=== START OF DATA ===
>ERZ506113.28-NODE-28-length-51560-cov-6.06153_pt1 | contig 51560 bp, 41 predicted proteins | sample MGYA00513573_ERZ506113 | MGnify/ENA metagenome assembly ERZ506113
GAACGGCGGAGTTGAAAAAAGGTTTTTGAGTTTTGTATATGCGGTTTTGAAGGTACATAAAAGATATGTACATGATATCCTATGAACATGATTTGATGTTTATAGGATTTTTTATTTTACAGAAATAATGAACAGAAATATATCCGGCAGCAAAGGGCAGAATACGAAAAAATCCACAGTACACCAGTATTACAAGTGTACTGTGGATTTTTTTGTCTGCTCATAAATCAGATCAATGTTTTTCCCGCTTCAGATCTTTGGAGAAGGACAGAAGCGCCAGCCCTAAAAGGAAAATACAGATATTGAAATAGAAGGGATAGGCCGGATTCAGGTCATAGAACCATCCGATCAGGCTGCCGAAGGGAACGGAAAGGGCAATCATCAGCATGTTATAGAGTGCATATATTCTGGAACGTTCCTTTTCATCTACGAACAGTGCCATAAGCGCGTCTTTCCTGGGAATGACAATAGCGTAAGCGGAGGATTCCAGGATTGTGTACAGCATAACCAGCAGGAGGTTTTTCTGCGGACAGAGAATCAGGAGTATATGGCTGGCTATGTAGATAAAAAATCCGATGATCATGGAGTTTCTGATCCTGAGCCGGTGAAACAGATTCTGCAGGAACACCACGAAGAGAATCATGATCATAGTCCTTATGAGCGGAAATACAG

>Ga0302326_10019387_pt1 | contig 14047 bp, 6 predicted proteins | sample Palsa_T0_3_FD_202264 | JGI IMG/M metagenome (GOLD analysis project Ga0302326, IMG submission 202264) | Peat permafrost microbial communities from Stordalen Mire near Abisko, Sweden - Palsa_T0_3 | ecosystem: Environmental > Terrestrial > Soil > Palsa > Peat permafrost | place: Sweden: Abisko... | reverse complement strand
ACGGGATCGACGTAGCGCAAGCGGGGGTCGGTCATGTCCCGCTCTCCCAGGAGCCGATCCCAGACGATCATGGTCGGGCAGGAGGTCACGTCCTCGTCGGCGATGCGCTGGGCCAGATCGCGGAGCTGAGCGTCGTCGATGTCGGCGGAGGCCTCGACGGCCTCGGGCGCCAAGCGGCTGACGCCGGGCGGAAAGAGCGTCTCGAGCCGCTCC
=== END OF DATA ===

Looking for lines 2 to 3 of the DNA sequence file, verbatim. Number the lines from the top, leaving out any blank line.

GAACGGCGGAGTTGAAAAAAGGTTTTTGAGTTTTGTATATGCGGTTTTGAAGGTACATAAAAGATATGTACATGATATCCTATGAACATGATTTGATGTTTATAGGATTTTTTATTTTACAGAAATAATGAACAGAAATATATCCGGCAGCAAAGGGCAGAATACGAAAAAATCCACAGTACACCAGTATTACAAGTGTACTGTGGATTTTTTTGTCTGCTCATAAATCAGATCAATGTTTTTCCCGCTTCAGATCTTTGGAGAAGGACAGAAGCGCCAGCCCTAAAAGGAAAATACAGATATTGAAATAGAAGGGATAGGCCGGATTCAGGTCATAGAACCATCCGATCAGGCTGCCGAAGGGAACGGAAAGGGCAATCATCAGCATGTTATAGAGTGCATATATTCTGGAACGTTCCTTTTCATCTACGAACAGTGCCATAAGCGCGTCTTTCCTGGGAATGACAATAGCGTAAGCGGAGGATTCCAGGATTGTGTACAGCATAACCAGCAGGAGGTTTTTCTGCGGACAGAGAATCAGGAGTATATGGCTGGCTATGTAGATAAAAAATCCGATGATCATGGAGTTTCTGATCCTGAGCCGGTGAAACAGATTCTGCAGGAACACCACGAAGAGAATCATGATCATAGTCCTTATGAGCGGAAATACAG

>Ga0302326_10019387_pt1 | contig 14047 bp, 6 predicted proteins | sample Palsa_T0_3_FD_202264 | JGI IMG/M metagenome (GOLD analysis project Ga0302326, IMG submission 202264) | Peat permafrost microbial communities from Stordalen Mire near Abisko, Sweden - Palsa_T0_3 | ecosystem: Environmental > Terrestrial > Soil > Palsa > Peat permafrost | place: Sweden: Abisko... | reverse complement strand